OGA levels were monitored by Western blot with an anti-OGA antibody. For quantification, bands from samples at 37 °C (starting temperature) were assigned as 100% OGA. Data are shown as mean ± s.e.m. of n = 6 biological replicates. Uncropped Western blot images and quantification source data are available with the paper online.

Source data

Supplementary information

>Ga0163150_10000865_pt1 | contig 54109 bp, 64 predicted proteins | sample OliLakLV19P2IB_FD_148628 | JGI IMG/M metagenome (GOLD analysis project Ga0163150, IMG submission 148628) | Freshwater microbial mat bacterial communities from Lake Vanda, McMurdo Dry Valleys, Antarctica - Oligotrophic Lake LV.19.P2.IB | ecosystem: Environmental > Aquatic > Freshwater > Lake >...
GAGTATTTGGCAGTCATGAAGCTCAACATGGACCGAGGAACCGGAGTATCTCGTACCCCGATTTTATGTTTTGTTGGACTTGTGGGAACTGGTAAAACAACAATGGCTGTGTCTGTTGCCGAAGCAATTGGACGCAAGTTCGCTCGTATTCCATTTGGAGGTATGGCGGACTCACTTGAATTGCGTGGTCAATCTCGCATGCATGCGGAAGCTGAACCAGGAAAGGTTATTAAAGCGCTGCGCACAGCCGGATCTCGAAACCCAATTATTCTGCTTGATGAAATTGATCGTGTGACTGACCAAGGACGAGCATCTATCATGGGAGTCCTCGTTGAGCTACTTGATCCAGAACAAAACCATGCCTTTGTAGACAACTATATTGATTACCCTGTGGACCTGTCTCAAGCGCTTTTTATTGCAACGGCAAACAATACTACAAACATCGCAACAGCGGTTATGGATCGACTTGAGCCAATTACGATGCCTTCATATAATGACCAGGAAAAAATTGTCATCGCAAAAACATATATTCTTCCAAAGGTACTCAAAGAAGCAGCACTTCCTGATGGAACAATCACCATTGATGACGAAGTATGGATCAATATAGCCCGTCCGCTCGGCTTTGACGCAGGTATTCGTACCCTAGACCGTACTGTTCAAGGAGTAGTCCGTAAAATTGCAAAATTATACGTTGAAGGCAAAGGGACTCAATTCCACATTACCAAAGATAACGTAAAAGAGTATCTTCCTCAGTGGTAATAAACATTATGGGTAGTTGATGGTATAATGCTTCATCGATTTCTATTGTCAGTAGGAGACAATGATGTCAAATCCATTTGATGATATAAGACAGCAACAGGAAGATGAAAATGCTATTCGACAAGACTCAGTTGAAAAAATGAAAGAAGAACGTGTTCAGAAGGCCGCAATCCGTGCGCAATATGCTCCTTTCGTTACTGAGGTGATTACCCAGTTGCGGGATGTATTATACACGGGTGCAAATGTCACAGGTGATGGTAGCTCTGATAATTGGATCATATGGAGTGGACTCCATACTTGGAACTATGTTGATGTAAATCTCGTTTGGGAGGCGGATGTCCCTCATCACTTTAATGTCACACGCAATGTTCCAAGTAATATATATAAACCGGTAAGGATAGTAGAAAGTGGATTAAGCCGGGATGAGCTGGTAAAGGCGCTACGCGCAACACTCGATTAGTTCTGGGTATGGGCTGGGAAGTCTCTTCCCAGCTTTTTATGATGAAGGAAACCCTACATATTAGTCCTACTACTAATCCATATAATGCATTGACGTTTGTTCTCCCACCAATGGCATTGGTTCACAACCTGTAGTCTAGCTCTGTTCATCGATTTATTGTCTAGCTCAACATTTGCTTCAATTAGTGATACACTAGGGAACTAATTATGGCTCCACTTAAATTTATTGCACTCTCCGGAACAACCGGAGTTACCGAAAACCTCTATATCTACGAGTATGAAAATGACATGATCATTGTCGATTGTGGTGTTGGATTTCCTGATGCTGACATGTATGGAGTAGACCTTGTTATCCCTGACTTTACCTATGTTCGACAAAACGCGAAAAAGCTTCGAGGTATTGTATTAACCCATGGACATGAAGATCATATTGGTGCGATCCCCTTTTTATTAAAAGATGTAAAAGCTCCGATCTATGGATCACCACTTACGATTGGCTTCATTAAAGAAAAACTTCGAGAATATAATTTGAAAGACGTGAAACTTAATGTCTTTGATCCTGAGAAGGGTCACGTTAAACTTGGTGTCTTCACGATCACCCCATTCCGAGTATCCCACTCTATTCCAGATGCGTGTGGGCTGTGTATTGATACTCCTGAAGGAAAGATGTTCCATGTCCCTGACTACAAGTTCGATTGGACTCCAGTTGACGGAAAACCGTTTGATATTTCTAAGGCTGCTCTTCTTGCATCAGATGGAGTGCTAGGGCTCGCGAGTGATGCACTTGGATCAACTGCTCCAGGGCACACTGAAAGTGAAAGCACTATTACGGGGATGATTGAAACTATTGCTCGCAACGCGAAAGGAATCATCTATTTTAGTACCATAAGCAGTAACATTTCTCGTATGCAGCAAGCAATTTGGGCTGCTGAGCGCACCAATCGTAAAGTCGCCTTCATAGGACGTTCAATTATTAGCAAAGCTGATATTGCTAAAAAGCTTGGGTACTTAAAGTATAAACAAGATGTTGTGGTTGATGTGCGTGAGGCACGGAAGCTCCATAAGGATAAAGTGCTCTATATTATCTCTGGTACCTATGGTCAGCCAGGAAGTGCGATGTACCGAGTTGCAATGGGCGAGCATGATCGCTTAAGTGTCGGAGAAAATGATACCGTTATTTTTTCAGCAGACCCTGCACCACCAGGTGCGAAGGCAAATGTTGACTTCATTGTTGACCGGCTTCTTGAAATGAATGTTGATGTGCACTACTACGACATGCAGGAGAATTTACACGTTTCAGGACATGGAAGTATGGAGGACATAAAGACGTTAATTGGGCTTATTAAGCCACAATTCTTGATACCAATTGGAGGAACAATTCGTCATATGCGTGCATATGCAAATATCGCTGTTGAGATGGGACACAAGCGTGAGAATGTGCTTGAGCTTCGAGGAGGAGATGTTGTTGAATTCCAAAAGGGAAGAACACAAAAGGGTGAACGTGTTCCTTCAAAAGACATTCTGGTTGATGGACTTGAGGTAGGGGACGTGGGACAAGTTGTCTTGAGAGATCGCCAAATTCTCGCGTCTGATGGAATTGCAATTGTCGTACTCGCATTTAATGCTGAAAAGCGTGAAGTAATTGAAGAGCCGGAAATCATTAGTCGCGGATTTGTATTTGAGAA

Supplementary Information

Supplementary Tables 1 and 2 and Figures 1–5

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Gorelik, A., Bartual, S.G., Borodkin, V.S. et al. Genetic recoding to dissect the roles of site-specific protein O-GlcNAcylation. Nat Struct Mol Biol 26, 1071–1077 (2019). https://doi.org/10.1038/s41594-019-0325-8